by Patrick Ehlers
This article contains SPOILERS. If you haven’t read the issue yet, proceed at your own risk!
Patrick: Over the weekend, a friend who had fallen out of comics asked me how the Iron Man comics were these days. He was last reading like four years ago, when Kieron Gillen was writing about the secret origin of Tony Stark. Between the Tony Stark A.I., Riri Williams, and a reformed Doctor Doom, I realized it was almost impossible to walk him through all of it in any meaningful way. I mean, just explaining how / why Doom could be a good guy requires briefing him on all of Jonathan Hickman’s Avengers and Secret Wars run. And in summary, it all sounds nuts — like the ramblings of a lunatic — but the moment-to-moment fireworks display that brought us to that point was exciting, compelling, and fun. That’s exactly what we get in Astonishing X-Men, a technicolor extravaganza content to sell the spectacle of the moment over the logic of the scene. But, man: what a spectacle it is!
This is in no small part due to Mike del Mundo and Marco D’Alfonso inimitable artwork. The action of the issue skips back and forth between the Shadow King’s dimension and a world constantly lit by glowing cards, psychic bonds, and super-spy monitors. Del Mundo and D’Alfonso lean into the overwhelming quality of these lights, letting the crackling energy of Xavier telekinetically flexing his way out of his chains dominate a page already pulsing with classic, trippy X-Men action. Check out the way this streak of white slices through the bottom of of this two-page spread.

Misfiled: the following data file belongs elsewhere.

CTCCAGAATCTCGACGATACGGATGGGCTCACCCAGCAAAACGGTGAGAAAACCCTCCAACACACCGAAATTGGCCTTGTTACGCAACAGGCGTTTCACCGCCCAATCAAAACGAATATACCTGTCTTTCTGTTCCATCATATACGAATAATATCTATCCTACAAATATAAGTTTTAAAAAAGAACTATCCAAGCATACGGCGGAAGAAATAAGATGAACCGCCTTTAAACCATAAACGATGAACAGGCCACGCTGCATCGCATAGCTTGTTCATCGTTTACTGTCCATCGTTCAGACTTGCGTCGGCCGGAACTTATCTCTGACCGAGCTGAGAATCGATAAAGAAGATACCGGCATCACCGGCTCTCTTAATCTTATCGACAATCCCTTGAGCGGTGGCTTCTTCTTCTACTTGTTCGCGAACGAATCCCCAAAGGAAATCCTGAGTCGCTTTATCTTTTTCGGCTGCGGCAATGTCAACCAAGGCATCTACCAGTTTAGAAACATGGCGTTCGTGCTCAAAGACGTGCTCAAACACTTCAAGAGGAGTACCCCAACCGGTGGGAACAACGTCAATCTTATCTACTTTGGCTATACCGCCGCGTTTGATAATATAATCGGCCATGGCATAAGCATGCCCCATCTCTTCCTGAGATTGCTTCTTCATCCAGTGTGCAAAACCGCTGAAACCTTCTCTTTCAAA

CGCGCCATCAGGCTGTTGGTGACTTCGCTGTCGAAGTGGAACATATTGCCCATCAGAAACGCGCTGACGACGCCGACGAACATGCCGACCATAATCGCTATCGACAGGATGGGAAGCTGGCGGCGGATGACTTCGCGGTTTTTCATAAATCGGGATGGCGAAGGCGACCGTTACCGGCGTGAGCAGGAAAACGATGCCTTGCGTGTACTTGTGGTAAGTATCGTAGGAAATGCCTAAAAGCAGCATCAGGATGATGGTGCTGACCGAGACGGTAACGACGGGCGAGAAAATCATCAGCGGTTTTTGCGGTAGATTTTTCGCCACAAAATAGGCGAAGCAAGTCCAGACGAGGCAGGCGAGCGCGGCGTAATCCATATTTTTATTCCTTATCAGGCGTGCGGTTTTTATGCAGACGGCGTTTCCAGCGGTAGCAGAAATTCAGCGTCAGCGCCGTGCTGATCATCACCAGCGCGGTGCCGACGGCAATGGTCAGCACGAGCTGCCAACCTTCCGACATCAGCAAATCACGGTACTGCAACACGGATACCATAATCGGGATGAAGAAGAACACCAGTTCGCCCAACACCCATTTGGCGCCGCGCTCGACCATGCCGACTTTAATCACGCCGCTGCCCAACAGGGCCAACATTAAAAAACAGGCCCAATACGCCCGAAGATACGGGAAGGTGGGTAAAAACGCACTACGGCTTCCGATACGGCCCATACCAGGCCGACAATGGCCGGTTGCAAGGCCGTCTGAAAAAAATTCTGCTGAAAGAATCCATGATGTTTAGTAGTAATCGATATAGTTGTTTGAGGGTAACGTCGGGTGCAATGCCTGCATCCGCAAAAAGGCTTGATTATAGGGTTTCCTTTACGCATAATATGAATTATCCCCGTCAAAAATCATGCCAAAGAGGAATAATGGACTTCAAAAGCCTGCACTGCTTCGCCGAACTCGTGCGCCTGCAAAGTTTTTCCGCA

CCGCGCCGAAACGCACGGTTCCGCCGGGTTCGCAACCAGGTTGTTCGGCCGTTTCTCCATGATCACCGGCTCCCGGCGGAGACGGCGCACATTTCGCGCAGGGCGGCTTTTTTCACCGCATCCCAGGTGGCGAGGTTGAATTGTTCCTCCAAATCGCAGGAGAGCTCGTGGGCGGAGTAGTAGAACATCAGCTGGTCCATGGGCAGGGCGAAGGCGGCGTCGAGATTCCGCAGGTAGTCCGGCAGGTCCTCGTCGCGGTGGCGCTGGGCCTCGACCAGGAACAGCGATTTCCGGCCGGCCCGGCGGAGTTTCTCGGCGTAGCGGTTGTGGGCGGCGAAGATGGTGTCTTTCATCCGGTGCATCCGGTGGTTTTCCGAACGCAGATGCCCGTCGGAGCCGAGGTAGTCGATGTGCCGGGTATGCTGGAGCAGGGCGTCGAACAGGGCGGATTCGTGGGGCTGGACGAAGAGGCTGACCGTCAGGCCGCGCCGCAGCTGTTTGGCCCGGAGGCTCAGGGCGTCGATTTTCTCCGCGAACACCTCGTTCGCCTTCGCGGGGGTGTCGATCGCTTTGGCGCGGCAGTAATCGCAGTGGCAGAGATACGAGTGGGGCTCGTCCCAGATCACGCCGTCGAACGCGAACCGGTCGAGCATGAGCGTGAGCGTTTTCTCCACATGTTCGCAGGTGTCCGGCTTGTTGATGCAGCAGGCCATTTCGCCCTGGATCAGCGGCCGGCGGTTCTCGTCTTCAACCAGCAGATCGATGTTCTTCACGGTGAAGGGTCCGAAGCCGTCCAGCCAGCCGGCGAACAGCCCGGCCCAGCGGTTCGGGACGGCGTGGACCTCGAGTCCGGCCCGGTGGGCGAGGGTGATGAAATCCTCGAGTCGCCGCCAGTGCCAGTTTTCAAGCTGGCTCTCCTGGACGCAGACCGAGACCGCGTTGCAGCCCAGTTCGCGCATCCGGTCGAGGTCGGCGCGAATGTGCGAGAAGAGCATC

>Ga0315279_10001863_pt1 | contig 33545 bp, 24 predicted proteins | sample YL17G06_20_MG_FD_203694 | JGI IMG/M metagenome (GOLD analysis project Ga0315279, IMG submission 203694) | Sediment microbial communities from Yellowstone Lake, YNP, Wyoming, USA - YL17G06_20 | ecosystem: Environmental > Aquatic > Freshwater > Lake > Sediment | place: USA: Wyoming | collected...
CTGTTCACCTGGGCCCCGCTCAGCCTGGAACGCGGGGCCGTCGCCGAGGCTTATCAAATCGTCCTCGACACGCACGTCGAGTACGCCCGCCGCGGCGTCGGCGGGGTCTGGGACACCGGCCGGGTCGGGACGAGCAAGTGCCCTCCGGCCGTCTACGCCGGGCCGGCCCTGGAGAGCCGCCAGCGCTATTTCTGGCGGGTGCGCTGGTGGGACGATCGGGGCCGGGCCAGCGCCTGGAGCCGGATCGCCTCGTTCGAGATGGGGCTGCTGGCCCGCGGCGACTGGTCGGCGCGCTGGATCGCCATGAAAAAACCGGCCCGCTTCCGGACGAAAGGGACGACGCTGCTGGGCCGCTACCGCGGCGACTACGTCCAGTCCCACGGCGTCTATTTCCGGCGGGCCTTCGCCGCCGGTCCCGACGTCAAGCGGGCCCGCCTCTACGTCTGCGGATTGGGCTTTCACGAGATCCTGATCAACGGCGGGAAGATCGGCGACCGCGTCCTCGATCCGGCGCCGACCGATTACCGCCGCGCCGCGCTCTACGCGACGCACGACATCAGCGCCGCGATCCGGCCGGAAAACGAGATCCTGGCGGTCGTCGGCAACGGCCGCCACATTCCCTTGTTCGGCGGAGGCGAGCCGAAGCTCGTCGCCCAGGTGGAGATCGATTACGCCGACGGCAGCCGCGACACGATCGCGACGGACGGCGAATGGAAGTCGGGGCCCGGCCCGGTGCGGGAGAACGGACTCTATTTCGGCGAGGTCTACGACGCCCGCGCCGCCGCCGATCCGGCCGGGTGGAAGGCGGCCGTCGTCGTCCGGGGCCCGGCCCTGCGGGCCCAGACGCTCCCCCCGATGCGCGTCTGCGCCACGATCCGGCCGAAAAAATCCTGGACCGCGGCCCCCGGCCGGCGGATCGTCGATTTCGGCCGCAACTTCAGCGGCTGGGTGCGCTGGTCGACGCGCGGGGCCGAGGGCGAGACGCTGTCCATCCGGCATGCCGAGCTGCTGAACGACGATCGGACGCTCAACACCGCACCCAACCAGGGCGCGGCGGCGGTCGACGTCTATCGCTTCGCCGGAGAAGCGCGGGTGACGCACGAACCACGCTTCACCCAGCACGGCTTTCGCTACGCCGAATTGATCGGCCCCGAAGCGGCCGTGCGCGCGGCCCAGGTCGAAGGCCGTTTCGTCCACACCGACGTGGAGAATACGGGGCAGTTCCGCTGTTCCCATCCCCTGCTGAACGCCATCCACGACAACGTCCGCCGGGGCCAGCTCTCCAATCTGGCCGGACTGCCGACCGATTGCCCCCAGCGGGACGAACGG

Del Mundo and D’Alfonso always play in vibrant blues, reds and greens, leaving the browns and blacks to less imaginative comics. That luminescent white starts to take on the role that black outlines or shading would take for most arts, especially in those last three panels. This could come to signify good triumphing over, but under writer Charles Soule’s pen, it takes on an even more specific meaning. White is a void: a perceived emptiness on the comic page. Fantomex is, per Xavier’s narration, a “man of illusions…fluidity itself,” but he is also an almost entirely white character. Within the abstraction that in the Shadow Dimension, Rogue and Mystique are brightly colored warriors, but Fantomex retains his ivory finish. There’s a clear visual line drawn from Xavier’s power (and energy in general) and Fantomex. So, it should be no surprise that Xavier’s escape is tied directly to this character. That last image blows out the lighting on the newly christened “X,” insisting on the intense brightness of the panel.
So, like, I should have seen this big finish coming, but I was too dazzled by the pretty colors and bright lights to see it in the moment. I may not be able to tell you why or how this resolution came about, the colors were always driving to this ending.
The conversation doesn’t stop there. What do you wanna talk about from this issue?